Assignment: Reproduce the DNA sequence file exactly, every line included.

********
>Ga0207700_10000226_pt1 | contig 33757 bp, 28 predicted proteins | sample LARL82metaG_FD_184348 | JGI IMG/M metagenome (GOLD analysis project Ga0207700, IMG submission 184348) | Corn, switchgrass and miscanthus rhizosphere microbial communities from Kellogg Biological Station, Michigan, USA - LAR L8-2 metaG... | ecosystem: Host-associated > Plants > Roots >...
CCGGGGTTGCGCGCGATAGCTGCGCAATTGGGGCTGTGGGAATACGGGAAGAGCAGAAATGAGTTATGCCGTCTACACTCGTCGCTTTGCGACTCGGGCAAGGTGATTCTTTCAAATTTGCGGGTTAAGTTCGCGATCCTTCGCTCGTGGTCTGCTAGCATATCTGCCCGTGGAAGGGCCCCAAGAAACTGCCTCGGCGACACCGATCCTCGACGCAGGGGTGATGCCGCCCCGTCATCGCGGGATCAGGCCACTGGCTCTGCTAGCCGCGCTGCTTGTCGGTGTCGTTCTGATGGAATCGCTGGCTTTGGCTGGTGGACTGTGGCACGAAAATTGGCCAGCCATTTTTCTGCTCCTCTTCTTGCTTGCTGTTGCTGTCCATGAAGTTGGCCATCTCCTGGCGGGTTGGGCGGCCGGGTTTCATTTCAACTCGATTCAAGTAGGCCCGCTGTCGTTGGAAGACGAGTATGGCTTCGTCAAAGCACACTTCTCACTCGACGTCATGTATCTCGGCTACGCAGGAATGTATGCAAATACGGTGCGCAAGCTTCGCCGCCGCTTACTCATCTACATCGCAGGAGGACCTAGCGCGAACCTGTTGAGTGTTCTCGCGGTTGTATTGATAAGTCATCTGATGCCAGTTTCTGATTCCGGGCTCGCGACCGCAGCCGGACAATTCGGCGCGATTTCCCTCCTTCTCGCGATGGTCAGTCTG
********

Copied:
>Ga0207700_10000226_pt1 | contig 33757 bp, 28 predicted proteins | sample LARL82metaG_FD_184348 | JGI IMG/M metagenome (GOLD analysis project Ga0207700, IMG submission 184348) | Corn, switchgrass and miscanthus rhizosphere microbial communities from Kellogg Biological Station, Michigan, USA - LAR L8-2 metaG... | ecosystem: Host-associated > Plants > Roots >...
CCGGGGTTGCGCGCGATAGCTGCGCAATTGGGGCTGTGGGAATACGGGAAGAGCAGAAATGAGTTATGCCGTCTACACTCGTCGCTTTGCGACTCGGGCAAGGTGATTCTTTCAAATTTGCGGGTTAAGTTCGCGATCCTTCGCTCGTGGTCTGCTAGCATATCTGCCCGTGGAAGGGCCCCAAGAAACTGCCTCGGCGACACCGATCCTCGACGCAGGGGTGATGCCGCCCCGTCATCGCGGGATCAGGCCACTGGCTCTGCTAGCCGCGCTGCTTGTCGGTGTCGTTCTGATGGAATCGCTGGCTTTGGCTGGTGGACTGTGGCACGAAAATTGGCCAGCCATTTTTCTGCTCCTCTTCTTGCTTGCTGTTGCTGTCCATGAAGTTGGCCATCTCCTGGCGGGTTGGGCGGCCGGGTTTCATTTCAACTCGATTCAAGTAGGCCCGCTGTCGTTGGAAGACGAGTATGGCTTCGTCAAAGCACACTTCTCACTCGACGTCATGTATCTCGGCTACGCAGGAATGTATGCAAATACGGTGCGCAAGCTTCGCCGCCGCTTACTCATCTACATCGCAGGAGGACCTAGCGCGAACCTGTTGAGTGTTCTCGCGGTTGTATTGATAAGTCATCTGATGCCAGTTTCTGATTCCGGGCTCGCGACCGCAGCCGGACAATTCGGCGCGATTTCCCTCCTTCTCGCGATGGTCAGTCTG